The European Commission has for the first time ever reported on the risks of investor citizenship (also known as Citizenship by Investment Schemes) and residence schemes in the EU and outlines steps to address them.
The report states that ‘Indeed, citizenship and residency by investment schemes undoubtedly carry several risks. For citizenship schemes, this includes a devaluation of EU citizenship. Such schemes not only put a price tag on EU citizenship: it has been argued that they also undermine its fundamental values. The increasing trend towards forms of marketisation of both citizenship and residency schemes is confirmed by a growing business specializing in 'residence and citizenship planning' for wealthy investors, advertising the benefits of a second passport or alternative residence worldwide. Other significant and related risks include the potential for corruption, money laundering and tax evasion. In recent years, and even more so in recent months, news reports and/or new criminal investigations have shed light on dubious practices and scandals surrounding citizenship and residency schemes. These have pointed to the vulnerabilities of these schemes. While in principle, checks on criminal records are included in the legal framework governing these schemes, their accuracy is questionable. The adequacy of the checks performed on the applicants and the origin of the funds invested is also questionable. In addition, tax-related incentives provided”.
Since becoming a citizen of one Member State also means becoming an EU citizen with all its rights, including free movement and access to the internal market, the EC’s argument is that persons obtaining an EU nationality must have a genuine connection to the Member State concerned, and as result more transparency on how nationality is granted and more cooperation between Member States is being sought.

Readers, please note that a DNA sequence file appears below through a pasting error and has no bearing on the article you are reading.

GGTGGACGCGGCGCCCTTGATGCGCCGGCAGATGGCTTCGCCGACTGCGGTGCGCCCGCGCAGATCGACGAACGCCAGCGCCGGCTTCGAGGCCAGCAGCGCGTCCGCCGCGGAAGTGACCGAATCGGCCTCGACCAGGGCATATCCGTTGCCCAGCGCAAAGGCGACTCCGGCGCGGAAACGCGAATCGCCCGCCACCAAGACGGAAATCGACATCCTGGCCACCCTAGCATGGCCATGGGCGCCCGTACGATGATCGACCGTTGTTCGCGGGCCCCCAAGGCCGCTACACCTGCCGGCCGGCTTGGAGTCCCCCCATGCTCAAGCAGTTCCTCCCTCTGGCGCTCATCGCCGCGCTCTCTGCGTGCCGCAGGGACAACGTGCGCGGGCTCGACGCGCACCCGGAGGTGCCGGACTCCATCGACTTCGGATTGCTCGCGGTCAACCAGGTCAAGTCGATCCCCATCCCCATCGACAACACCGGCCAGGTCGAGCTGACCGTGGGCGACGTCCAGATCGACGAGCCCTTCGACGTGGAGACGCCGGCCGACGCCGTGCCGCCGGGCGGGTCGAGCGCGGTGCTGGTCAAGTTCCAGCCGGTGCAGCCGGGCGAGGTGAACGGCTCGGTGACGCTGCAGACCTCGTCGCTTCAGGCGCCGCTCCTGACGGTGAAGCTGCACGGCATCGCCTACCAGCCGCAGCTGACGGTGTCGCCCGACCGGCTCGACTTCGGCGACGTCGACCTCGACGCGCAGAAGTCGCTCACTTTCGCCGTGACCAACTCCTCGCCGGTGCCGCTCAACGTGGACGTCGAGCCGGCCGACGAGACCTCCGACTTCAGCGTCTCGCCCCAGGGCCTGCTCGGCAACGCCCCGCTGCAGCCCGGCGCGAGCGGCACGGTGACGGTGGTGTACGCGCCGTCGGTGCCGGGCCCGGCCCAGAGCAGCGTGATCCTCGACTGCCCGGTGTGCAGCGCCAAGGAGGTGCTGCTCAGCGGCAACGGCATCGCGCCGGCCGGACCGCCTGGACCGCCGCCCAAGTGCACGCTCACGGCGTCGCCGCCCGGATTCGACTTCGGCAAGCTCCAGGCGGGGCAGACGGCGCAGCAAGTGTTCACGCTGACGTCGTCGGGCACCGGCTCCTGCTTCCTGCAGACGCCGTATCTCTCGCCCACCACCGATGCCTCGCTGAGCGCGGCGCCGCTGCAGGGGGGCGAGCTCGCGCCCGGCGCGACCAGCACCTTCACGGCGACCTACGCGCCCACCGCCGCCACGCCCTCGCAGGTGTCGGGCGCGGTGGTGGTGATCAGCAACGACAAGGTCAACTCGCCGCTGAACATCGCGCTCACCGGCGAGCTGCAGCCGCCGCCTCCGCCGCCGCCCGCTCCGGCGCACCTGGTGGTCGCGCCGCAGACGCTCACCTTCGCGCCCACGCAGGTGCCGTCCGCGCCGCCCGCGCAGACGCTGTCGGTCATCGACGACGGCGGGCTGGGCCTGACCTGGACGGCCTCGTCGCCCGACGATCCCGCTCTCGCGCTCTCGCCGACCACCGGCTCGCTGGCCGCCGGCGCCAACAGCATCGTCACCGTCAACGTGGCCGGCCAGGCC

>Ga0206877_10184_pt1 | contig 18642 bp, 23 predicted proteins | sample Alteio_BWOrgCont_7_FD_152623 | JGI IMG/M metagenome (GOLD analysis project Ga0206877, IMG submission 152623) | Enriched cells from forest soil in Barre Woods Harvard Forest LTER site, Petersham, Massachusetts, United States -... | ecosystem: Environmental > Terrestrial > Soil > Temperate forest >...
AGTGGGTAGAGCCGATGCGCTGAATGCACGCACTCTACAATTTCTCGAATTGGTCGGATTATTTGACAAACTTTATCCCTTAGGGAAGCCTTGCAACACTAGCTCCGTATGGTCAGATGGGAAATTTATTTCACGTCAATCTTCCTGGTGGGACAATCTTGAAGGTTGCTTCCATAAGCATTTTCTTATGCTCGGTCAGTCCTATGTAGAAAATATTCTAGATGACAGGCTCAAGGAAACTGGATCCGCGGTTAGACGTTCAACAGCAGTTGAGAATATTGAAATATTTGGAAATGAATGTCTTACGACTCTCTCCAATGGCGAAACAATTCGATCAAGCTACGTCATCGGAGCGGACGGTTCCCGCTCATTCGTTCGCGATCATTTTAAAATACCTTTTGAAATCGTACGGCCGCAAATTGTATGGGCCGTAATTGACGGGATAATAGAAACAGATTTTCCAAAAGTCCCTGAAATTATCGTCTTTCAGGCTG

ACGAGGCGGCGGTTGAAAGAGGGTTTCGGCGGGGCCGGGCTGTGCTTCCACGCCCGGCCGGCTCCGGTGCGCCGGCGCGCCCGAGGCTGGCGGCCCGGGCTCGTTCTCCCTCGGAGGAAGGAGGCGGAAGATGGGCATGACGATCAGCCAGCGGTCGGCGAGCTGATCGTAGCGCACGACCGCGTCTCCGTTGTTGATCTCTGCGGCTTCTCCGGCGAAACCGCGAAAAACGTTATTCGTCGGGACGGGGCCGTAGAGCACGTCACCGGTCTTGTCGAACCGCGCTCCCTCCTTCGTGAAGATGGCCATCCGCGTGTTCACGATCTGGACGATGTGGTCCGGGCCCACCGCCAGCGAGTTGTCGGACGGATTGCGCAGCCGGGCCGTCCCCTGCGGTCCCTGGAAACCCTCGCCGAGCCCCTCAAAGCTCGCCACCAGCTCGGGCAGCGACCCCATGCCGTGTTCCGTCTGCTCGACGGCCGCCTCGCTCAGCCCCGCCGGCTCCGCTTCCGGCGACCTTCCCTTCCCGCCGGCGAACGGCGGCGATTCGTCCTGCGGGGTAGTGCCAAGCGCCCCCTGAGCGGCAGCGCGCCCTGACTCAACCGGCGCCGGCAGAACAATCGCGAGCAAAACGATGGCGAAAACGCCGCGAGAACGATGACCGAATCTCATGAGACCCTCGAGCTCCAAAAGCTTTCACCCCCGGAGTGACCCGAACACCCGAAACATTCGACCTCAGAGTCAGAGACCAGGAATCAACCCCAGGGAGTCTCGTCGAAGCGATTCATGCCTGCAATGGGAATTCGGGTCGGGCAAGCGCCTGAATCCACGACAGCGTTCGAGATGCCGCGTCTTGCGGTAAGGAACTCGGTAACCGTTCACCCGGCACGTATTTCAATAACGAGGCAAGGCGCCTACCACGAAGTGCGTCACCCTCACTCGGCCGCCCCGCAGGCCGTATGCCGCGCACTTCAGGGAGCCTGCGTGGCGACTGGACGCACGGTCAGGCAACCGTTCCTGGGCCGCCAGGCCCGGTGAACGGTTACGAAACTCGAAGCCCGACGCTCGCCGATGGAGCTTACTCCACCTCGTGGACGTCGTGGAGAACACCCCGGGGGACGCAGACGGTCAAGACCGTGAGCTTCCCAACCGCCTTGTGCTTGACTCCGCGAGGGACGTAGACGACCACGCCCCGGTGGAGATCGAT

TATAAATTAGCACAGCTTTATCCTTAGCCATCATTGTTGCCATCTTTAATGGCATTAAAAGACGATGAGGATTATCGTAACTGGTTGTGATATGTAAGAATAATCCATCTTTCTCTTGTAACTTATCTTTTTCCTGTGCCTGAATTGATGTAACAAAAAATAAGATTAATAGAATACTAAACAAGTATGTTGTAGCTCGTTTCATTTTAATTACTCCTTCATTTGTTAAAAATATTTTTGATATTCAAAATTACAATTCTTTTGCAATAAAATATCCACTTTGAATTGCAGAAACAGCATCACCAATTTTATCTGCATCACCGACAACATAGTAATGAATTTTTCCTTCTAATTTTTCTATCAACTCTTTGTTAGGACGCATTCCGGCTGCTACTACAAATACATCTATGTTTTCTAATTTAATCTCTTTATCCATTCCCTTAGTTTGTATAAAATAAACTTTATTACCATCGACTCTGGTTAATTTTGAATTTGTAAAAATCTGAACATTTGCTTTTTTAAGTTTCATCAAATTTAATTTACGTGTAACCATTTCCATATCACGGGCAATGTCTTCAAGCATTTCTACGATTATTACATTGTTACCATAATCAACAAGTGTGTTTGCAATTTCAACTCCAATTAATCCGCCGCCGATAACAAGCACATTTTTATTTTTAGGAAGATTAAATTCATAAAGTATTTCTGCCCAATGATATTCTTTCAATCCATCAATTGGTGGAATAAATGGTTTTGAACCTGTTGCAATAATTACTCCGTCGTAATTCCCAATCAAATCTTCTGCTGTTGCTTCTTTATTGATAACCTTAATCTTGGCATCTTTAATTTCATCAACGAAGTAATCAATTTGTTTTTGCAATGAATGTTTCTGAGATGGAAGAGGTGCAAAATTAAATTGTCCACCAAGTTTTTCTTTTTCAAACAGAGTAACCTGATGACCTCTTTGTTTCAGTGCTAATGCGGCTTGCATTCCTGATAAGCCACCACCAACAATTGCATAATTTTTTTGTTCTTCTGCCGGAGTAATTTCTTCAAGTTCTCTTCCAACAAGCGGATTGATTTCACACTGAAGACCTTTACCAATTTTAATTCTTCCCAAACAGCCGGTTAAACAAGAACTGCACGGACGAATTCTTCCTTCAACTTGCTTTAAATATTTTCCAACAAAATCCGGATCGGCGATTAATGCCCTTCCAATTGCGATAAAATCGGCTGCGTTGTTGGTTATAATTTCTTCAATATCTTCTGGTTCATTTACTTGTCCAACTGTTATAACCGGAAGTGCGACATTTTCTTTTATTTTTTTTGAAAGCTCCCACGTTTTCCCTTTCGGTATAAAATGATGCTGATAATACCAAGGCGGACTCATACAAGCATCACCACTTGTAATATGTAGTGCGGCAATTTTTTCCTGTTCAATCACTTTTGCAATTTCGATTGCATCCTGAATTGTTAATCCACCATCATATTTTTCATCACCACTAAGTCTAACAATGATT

In the EU, two Member States (Cyprus and Malta) currently operate schemes which grant investors the nationality of these countries under conditions which are less strict than ordinary naturalization regimes. It should be noted that just this past week the Bulgarian government officially announced the closing of its short-lived citizenship by investment scheme, citing a lack of interest from potential investors.
The report identifies the following areas of concern:
The report goes on to state that investor residency schemes, while different from citizenship schemes in the rights they grant, pose equally serious security risks to Member States and the EU as a whole. While EU law regulates the entry conditions for certain categories of third-country nationals, the granting of investor residence permits is currently not regulated at EU level and remains a national competence. Currently, 20 Member States offer such residency schemes.
The European Commission will now monitor wider issues of compliance with EU law raised by investor citizenship and residence schemes and it will take necessary action as appropriate.
In response to the above, the President of the Republic of Cyprus, Mr. Nicos Anastasiades, has said that Cyprus has been targeted by the EU over its investment programme in the framework of which non–Cypriot entrepreneurs, investors and members of their families are granted the Cypriot citizenship.
Cyprus has granted only 0.3% of the total citizenships that have been granted across the EU, President Anastasiades said.
He added that the matter of citizenship is clearly a national competence.
The President of the Republic of Cyprus noted that Cyprus has not experienced any terrorist attacks on its soil nor was it connected to any terrorist attacks in Europe and said that his country has been criticised by other countries where football teams or big infrastructure belonging to those, that Cyprus has been accused of supporting.
“Double standards need to end at some point eventually” he said, pointing out that Cyprus has the strictest criteria among the 20 countries that offer such passport/residency schemes.